20.6 million people in the USA with cardiovascular disease and its risk factors still lacked health insurance 3 years after ACA rollout

Researchers from Harvard Medical School examined data on more than 1 million adults with cardiovascular disease (“CVD”) and Cardiovascular Risk Factors (“CVRFs”) conditions and concluded that three years after ACA implementation more than 20 million people with cardiovascular disease still lacked health insurance.  The study also found Americans with cardiovascular disease (“CVD”) and Cardiovascular Risk Factors (“CVRFs”) were less likely to skip a physician visit because of cost. All together, 9.8 million gained coverage under the ACA. 

Millions of Americans with these conditions remain uncovered, and many of those will likely suffer serious complications and even death because they cannot get the care they need. Some different reasons also impact access to care. These include high out-of-pocket costs, and services unavailable where they reside. Many rural areas lack cardiovascular surgeons and must travel by car or by air to access the surgery they need.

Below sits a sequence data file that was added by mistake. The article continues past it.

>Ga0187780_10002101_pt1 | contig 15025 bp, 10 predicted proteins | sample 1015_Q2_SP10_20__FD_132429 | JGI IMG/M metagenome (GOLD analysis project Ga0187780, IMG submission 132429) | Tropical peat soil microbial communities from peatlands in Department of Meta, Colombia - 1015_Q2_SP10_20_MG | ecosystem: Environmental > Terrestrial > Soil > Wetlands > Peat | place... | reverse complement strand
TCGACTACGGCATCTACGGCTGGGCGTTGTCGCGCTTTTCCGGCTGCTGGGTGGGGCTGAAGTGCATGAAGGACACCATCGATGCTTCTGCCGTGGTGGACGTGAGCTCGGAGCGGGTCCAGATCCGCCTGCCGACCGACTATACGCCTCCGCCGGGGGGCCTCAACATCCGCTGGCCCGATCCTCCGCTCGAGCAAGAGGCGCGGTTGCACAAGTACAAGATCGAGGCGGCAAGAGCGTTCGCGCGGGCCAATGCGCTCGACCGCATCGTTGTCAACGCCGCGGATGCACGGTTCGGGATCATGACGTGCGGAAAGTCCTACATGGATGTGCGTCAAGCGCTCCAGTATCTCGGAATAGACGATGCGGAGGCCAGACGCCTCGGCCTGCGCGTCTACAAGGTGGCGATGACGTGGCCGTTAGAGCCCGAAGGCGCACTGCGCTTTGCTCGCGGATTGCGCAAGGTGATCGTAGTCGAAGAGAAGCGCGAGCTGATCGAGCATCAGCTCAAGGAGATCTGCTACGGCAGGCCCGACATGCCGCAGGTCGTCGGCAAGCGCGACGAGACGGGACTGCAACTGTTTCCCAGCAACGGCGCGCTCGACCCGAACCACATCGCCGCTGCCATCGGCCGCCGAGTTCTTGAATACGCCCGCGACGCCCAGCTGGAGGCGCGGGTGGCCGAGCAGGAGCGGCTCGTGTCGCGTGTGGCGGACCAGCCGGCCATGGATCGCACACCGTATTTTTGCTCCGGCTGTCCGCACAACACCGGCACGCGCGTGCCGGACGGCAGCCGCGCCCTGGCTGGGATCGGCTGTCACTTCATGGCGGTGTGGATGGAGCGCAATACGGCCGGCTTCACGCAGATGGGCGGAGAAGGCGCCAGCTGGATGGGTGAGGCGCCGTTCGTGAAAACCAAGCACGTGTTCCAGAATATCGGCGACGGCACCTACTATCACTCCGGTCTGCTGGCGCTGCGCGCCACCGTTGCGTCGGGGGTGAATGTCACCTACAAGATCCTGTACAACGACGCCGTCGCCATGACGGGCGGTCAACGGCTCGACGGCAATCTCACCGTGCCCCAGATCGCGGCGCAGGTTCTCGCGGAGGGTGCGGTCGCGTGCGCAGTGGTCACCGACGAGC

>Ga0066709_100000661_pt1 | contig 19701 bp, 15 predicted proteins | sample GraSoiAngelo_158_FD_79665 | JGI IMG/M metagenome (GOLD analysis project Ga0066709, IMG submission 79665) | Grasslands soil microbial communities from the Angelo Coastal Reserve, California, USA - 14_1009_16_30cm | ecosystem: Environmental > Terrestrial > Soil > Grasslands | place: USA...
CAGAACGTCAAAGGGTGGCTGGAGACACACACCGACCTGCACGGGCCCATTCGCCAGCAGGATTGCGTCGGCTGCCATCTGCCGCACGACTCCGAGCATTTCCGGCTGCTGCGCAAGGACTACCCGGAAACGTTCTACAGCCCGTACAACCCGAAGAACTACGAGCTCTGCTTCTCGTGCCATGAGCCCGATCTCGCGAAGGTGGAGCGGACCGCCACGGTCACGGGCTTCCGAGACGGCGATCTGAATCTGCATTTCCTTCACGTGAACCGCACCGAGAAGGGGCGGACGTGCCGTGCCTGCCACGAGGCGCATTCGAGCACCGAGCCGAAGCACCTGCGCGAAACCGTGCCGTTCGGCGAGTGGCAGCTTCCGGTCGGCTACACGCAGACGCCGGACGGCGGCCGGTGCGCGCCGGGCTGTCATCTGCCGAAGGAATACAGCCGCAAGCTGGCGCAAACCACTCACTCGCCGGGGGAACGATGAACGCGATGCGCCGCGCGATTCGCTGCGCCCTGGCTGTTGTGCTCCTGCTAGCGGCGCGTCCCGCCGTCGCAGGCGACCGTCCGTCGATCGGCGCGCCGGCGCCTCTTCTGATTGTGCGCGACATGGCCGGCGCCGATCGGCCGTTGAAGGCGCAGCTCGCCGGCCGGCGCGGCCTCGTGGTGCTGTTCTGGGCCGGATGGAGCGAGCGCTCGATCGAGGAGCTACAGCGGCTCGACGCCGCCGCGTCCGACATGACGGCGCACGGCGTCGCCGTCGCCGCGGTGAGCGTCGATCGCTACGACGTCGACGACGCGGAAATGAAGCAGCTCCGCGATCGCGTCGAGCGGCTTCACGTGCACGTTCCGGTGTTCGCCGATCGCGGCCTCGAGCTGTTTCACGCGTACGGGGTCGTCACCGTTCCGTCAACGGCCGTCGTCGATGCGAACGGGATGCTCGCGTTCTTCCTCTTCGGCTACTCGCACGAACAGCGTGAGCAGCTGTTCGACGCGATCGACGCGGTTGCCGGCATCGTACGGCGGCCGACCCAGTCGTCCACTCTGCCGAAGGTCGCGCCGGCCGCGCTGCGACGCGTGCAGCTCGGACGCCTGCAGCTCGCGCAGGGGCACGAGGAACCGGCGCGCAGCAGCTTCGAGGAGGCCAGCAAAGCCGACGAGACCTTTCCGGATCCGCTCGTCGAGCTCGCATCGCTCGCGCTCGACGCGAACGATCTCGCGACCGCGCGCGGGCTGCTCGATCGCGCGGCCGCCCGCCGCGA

Another factor is that Ambulatory Surgery Centers (ASCs) have not yet been approved to perform many cardiovascular procedures, leaving the to deal with the unchecked, non-competitive pricing and lack of bundled price transparency for consumers. The hospitals rolled out a program for Medicare beneficiaries, but in many instances, the same prices are not available to independent uninsured or under-insured consumer patients. This is also the case with many of the surgery shopping websites that only sell to self-insured employers. SurgeryShopper.com is one of the very few that invites consumers to shop and access care at its published prices regardless of payer, insurance or litigation. 

“Once Medicare and insurers begin to open the option to use ASCs as has happened with joint replacement and spine procedures, the hospitals will be whining and complaining and mud-slinging instead of responding or getting out in front of the disruption. That’s because these procedures represent the lion share of revenue-per-case in the hospitals that perform cardiovascular surgeries,” says Maria Todd of AskMariaTodd, a U.S. based healthcare industry consultant and medical tourism business development expert. 

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